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Uploaded:2021-09-10
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Today we're talking about birds — from how they are evolving in response to climate change and how one species is surprisingly healthy, genetically, despite being critically endangered.

Hosted by: Stefan Chin

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Sources:
Ryding S, Klaasen M, Tattersall GJ, Gardner JL, Symonds MRE. Shape-shifting: changing animal morphologies as a response to climatic warming. Trends in Ecology & Evolution. 2021. https://doi.org/10.1016/j.tree.2021.07.006
Press release: https://www.eurekalert.org/news-releases/927171

Dussex et al. Population genomics analyses of the critically endangered kākāpō. Cell Genomics. 2021. https://doi.org/10.1016/j.xgen.2021.100002
Press release: https://www.eurekalert.org/news-releases/927300

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Thank you to Omaze for sponsoring today’s episode.

To support a great cause and  potentially win a Tesla Model S Plaid, go to omaze.com/scishow. [♪ INTRO]. The news is all about birds this week!

Well, our news, at least. And really,  what else do you need to know?   So first up, a review paper out this  week in Trends in Ecology and Evolution suggests that certain bird  species, as well as other animals, may be sort of shape-shifting to  keep up with the climate crisis.   In particular, scientists were  looking at a general pattern naturalists have noticed called Allen’s rule.   Picture a bird, like a  little sparrow or something, sitting on a branch in a snowy  forest, trying to keep warm.   Most of its body is covered in feathers,  which it can poof up for insulation. But not its beak, which is naked.   This makes the beak kind of a weak point,  a little uninsulated spot where the poofy sparrow will lose body heat, putting  it at risk of bird hypothermia.   So you might imagine that, in this  snowy forest, having a tiny beak might be advantageous, because  you’re minimizing heat loss.   On the other hand, take that  little bird and put it in a desert, where the bird is no longer  at risk of hypothermia, but instead birdy heat stroke.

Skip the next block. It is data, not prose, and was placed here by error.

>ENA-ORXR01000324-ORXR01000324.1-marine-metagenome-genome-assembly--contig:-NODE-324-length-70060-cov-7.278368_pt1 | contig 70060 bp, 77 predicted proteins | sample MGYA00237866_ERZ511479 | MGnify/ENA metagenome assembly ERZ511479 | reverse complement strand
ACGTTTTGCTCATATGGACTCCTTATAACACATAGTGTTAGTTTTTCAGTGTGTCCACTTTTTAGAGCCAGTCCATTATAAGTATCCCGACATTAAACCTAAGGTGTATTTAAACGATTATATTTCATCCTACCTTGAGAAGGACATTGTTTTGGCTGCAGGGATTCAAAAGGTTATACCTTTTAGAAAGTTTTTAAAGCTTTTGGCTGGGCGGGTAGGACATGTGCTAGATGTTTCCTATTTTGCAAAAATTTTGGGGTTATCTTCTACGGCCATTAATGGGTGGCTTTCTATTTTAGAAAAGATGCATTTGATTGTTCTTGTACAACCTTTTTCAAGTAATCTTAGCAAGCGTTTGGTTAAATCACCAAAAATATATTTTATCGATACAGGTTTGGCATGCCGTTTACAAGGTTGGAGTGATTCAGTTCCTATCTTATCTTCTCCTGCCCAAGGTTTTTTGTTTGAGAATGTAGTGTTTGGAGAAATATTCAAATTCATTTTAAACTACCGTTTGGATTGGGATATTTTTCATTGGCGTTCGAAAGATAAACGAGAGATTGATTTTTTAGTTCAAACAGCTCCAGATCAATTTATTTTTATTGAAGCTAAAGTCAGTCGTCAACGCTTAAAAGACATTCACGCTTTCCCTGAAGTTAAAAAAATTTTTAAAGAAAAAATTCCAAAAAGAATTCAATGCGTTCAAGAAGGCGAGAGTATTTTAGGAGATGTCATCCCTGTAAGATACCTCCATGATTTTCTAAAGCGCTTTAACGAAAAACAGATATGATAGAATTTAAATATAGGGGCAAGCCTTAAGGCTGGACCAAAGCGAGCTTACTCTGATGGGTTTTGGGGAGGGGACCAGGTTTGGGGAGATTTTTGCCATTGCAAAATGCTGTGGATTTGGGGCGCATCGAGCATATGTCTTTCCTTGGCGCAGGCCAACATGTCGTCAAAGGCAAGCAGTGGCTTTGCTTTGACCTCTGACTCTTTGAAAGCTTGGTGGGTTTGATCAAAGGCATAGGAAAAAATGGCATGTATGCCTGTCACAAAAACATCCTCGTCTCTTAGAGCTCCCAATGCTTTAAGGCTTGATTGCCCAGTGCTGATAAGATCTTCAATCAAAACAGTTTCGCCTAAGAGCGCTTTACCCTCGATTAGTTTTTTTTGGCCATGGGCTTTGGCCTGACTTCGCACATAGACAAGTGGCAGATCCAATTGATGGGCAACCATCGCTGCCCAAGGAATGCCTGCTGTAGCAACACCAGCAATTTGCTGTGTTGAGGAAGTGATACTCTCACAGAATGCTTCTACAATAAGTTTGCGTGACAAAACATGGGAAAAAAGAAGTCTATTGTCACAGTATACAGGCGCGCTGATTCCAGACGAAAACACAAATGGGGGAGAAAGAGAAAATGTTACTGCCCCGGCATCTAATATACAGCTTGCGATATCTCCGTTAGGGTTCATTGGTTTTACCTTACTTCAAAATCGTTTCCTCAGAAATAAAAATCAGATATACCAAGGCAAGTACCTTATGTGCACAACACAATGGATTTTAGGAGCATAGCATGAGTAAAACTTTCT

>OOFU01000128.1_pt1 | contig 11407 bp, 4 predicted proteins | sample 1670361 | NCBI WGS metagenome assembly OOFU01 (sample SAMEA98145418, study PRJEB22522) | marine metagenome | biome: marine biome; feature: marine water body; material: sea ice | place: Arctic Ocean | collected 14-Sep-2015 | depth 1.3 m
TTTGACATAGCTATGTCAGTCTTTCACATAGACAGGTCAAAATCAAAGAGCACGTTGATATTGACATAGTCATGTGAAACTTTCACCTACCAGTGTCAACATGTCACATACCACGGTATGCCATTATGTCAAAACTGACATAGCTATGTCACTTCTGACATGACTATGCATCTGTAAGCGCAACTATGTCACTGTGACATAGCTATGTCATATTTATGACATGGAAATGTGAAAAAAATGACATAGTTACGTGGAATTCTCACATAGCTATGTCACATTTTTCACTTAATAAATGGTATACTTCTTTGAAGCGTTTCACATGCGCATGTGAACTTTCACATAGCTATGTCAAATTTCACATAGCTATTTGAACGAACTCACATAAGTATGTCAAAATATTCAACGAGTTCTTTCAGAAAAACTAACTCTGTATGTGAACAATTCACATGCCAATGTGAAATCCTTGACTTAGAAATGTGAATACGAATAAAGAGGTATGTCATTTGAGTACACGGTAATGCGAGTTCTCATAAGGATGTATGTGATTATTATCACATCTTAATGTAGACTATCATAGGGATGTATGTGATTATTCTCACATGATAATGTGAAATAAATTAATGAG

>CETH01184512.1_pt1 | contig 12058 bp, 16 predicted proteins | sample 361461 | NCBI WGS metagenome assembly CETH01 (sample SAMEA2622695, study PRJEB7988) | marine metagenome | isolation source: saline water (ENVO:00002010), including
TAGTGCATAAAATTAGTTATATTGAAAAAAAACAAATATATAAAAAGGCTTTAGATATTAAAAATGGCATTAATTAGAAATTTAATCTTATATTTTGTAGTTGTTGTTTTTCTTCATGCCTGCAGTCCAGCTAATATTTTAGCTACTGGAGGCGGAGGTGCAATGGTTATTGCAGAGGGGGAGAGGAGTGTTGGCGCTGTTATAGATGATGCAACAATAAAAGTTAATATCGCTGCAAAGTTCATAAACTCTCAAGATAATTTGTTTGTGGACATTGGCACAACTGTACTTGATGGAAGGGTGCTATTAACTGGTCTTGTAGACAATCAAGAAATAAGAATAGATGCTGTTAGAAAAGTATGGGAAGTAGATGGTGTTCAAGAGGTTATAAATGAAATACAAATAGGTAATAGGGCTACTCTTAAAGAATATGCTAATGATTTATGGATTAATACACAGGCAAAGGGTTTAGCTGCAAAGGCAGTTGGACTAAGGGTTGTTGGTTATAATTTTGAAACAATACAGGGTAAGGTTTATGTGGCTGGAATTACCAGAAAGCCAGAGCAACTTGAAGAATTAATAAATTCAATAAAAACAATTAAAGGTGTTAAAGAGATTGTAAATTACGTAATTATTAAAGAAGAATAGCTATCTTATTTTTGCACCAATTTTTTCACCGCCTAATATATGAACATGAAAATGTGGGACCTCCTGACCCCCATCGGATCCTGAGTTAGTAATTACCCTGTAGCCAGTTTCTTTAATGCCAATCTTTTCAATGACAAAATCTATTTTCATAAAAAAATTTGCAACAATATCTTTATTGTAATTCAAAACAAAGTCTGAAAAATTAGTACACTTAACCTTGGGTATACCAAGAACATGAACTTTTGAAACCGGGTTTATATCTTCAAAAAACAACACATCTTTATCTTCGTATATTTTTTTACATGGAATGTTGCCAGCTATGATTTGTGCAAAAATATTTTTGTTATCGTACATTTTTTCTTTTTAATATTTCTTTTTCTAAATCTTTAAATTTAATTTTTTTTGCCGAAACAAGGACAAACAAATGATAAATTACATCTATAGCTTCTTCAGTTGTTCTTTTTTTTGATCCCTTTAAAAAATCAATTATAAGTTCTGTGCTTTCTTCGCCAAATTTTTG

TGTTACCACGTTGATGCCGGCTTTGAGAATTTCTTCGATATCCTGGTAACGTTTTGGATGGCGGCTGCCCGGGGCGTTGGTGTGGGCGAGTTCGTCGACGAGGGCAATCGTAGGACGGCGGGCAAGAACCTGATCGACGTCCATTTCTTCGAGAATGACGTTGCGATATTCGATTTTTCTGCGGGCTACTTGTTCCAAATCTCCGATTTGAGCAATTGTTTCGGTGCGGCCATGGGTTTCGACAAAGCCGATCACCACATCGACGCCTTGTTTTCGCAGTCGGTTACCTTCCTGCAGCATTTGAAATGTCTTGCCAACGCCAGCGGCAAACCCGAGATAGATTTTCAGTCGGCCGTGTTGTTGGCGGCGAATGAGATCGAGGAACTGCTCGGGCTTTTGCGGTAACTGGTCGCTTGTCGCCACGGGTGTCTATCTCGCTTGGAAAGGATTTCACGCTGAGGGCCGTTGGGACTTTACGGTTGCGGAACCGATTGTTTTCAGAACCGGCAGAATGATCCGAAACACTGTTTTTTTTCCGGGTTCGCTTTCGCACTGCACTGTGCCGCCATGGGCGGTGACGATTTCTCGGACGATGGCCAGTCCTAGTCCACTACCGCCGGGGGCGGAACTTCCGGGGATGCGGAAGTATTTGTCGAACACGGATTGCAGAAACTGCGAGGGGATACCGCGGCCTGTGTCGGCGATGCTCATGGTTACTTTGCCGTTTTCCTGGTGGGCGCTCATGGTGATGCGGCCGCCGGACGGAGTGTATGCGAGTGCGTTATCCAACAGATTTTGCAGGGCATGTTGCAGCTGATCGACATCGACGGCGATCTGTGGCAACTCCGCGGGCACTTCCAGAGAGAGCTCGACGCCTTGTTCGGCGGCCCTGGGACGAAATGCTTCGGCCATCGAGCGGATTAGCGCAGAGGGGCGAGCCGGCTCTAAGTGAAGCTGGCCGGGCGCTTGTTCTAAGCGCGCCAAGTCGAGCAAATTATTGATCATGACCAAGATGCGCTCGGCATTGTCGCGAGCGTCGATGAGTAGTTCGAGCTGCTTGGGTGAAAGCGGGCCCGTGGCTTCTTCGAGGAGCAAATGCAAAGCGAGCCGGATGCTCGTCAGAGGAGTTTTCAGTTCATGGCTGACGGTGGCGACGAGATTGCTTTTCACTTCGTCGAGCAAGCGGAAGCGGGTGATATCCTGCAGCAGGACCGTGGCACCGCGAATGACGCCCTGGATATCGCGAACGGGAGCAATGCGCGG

There, maybe a big honking  schnozz would be better, since it can help heat escape. And that’s the logic behind Allen’s rule. In short, warm-blooded  animals tend to evolve to have bigger heat-radiating appendages, like  ears, tails, or beaks, in warmer areas and smaller ones in colder areas.   And, indeed, we do generally see this play  out in a lot of species, including birds.   What’s interesting here today  is that, all around the world, the average temperature of different regions  is rising due to the climate crisis.

Which begs the question of  whether we’ll see a corresponding shift in the size of heat-radiating  appendages, as predicted by Allen’s rule. Like, if the average size of certain birds’ beaks has increased over time in  areas that are getting warmer. To figure this out, the researchers in  this study compiled and sifted through studies of both old museum collections  and living animals in the wild.   And lo and behold, it seems like this is, indeed, happening to many animal  populations around the world.

For example, it turns out that Australian  parrots are getting bigger bills, with changes lining up with the  average summer high temperatures in the five years before collection. And in the North American dark-eyed junco,  which is an extremely cute little bird, bigger bill sizes were associated with  episodes of unusually warm winter weather. And the researchers saw this in mammals too, such as increasingly large  appendages in shrews and bats.

Now, it’s worth pointing  out that this doesn’t mean that individual animals are morphing their bodies. Rather, it reflects an overall  shift in the population over time thanks to natural selection. So it’s the average appendage.